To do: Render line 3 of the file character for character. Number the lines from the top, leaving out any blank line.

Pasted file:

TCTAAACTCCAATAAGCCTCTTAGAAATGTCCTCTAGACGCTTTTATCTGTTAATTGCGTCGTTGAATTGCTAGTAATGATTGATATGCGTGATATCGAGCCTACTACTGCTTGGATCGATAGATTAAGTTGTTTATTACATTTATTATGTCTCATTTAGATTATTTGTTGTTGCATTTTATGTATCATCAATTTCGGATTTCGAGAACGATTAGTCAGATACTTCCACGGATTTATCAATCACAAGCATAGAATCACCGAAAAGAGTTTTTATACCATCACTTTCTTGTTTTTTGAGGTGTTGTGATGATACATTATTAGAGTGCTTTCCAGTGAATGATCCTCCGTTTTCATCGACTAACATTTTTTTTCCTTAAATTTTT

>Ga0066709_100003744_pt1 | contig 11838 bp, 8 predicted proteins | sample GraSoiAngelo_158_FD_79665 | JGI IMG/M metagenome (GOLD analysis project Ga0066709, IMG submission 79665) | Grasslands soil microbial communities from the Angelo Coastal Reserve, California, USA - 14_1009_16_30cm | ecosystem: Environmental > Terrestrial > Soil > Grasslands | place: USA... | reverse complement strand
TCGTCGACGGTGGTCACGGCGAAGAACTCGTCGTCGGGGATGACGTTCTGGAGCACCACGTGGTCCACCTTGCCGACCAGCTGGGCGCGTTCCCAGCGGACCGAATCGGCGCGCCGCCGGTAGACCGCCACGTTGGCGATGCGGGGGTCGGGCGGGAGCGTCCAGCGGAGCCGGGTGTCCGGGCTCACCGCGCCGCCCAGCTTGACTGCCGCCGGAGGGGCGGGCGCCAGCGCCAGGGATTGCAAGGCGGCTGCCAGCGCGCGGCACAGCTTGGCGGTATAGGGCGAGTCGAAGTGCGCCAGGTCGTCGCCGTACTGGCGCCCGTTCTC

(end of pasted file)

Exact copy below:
TCGTCGACGGTGGTCACGGCGAAGAACTCGTCGTCGGGGATGACGTTCTGGAGCACCACGTGGTCCACCTTGCCGACCAGCTGGGCGCGTTCCCAGCGGACCGAATCGGCGCGCCGCCGGTAGACCGCCACGTTGGCGATGCGGGGGTCGGGCGGGAGCGTCCAGCGGAGCCGGGTGTCCGGGCTCACCGCGCCGCCCAGCTTGACTGCCGCCGGAGGGGCGGGCGCCAGCGCCAGGGATTGCAAGGCGGCTGCCAGCGCGCGGCACAGCTTGGCGGTATAGGGCGAGTCGAAGTGCGCCAGGTCGTCGCCGTACTGGCGCCCGTTCTC